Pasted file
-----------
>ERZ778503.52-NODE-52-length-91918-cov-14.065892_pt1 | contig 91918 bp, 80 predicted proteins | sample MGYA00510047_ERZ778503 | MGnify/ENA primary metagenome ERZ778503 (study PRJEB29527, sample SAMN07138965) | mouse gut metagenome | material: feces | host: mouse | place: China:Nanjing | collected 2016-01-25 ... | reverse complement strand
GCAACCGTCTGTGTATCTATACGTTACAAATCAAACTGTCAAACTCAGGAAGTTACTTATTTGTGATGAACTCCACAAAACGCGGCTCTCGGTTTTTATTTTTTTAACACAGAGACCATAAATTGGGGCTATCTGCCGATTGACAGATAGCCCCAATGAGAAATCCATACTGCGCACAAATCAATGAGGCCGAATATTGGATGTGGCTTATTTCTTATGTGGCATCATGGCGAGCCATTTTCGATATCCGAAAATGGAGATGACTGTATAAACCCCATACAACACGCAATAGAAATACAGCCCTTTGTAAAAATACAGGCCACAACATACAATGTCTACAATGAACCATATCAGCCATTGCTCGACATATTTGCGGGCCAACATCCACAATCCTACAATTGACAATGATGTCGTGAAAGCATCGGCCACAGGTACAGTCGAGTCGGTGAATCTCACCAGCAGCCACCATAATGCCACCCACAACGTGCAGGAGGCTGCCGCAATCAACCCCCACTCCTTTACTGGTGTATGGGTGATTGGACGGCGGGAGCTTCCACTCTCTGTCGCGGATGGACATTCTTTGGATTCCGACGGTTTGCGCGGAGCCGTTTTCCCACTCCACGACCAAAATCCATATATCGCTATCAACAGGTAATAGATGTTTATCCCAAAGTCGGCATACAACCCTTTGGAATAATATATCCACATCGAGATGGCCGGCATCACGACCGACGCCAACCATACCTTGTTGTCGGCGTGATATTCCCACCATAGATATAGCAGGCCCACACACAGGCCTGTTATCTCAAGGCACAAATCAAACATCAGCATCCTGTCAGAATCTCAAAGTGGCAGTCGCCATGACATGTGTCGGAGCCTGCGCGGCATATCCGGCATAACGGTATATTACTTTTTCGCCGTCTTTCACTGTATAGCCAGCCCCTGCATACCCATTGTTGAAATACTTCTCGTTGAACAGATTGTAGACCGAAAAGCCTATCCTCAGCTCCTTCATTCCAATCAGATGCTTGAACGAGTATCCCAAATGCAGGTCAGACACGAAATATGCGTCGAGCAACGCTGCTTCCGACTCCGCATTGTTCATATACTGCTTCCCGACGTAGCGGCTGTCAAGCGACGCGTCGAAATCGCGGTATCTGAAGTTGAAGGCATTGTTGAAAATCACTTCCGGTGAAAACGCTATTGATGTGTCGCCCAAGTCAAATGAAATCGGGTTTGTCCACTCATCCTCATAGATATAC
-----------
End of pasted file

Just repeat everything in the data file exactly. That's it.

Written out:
>ERZ778503.52-NODE-52-length-91918-cov-14.065892_pt1 | contig 91918 bp, 80 predicted proteins | sample MGYA00510047_ERZ778503 | MGnify/ENA primary metagenome ERZ778503 (study PRJEB29527, sample SAMN07138965) | mouse gut metagenome | material: feces | host: mouse | place: China:Nanjing | collected 2016-01-25 ... | reverse complement strand
GCAACCGTCTGTGTATCTATACGTTACAAATCAAACTGTCAAACTCAGGAAGTTACTTATTTGTGATGAACTCCACAAAACGCGGCTCTCGGTTTTTATTTTTTTAACACAGAGACCATAAATTGGGGCTATCTGCCGATTGACAGATAGCCCCAATGAGAAATCCATACTGCGCACAAATCAATGAGGCCGAATATTGGATGTGGCTTATTTCTTATGTGGCATCATGGCGAGCCATTTTCGATATCCGAAAATGGAGATGACTGTATAAACCCCATACAACACGCAATAGAAATACAGCCCTTTGTAAAAATACAGGCCACAACATACAATGTCTACAATGAACCATATCAGCCATTGCTCGACATATTTGCGGGCCAACATCCACAATCCTACAATTGACAATGATGTCGTGAAAGCATCGGCCACAGGTACAGTCGAGTCGGTGAATCTCACCAGCAGCCACCATAATGCCACCCACAACGTGCAGGAGGCTGCCGCAATCAACCCCCACTCCTTTACTGGTGTATGGGTGATTGGACGGCGGGAGCTTCCACTCTCTGTCGCGGATGGACATTCTTTGGATTCCGACGGTTTGCGCGGAGCCGTTTTCCCACTCCACGACCAAAATCCATATATCGCTATCAACAGGTAATAGATGTTTATCCCAAAGTCGGCATACAACCCTTTGGAATAATATATCCACATCGAGATGGCCGGCATCACGACCGACGCCAACCATACCTTGTTGTCGGCGTGATATTCCCACCATAGATATAGCAGGCCCACACACAGGCCTGTTATCTCAAGGCACAAATCAAACATCAGCATCCTGTCAGAATCTCAAAGTGGCAGTCGCCATGACATGTGTCGGAGCCTGCGCGGCATATCCGGCATAACGGTATATTACTTTTTCGCCGTCTTTCACTGTATAGCCAGCCCCTGCATACCCATTGTTGAAATACTTCTCGTTGAACAGATTGTAGACCGAAAAGCCTATCCTCAGCTCCTTCATTCCAATCAGATGCTTGAACGAGTATCCCAAATGCAGGTCAGACACGAAATATGCGTCGAGCAACGCTGCTTCCGACTCCGCATTGTTCATATACTGCTTCCCGACGTAGCGGCTGTCAAGCGACGCGTCGAAATCGCGGTATCTGAAGTTGAAGGCATTGTTGAAAATCACTTCCGGTGAAAACGCTATTGATGTGTCGCCCAAGTCAAATGAAATCGGGTTTGTCCACTCATCCTCATAGATATAC